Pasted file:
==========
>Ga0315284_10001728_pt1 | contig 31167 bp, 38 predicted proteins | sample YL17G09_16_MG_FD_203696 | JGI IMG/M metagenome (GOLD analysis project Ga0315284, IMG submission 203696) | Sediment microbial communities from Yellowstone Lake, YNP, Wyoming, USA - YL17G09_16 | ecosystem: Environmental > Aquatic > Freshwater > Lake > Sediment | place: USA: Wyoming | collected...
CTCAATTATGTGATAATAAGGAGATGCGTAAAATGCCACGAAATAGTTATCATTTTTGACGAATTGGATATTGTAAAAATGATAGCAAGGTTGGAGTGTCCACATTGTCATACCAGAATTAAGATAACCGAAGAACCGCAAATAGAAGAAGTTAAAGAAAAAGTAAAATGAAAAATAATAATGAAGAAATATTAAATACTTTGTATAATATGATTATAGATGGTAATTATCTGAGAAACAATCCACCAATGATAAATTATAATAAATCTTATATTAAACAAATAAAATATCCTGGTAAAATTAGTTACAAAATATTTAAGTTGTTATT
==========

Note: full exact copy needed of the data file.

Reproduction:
>Ga0315284_10001728_pt1 | contig 31167 bp, 38 predicted proteins | sample YL17G09_16_MG_FD_203696 | JGI IMG/M metagenome (GOLD analysis project Ga0315284, IMG submission 203696) | Sediment microbial communities from Yellowstone Lake, YNP, Wyoming, USA - YL17G09_16 | ecosystem: Environmental > Aquatic > Freshwater > Lake > Sediment | place: USA: Wyoming | collected...
CTCAATTATGTGATAATAAGGAGATGCGTAAAATGCCACGAAATAGTTATCATTTTTGACGAATTGGATATTGTAAAAATGATAGCAAGGTTGGAGTGTCCACATTGTCATACCAGAATTAAGATAACCGAAGAACCGCAAATAGAAGAAGTTAAAGAAAAAGTAAAATGAAAAATAATAATGAAGAAATATTAAATACTTTGTATAATATGATTATAGATGGTAATTATCTGAGAAACAATCCACCAATGATAAATTATAATAAATCTTATATTAAACAAATAAAATATCCTGGTAAAATTAGTTACAAAATATTTAAGTTGTTATT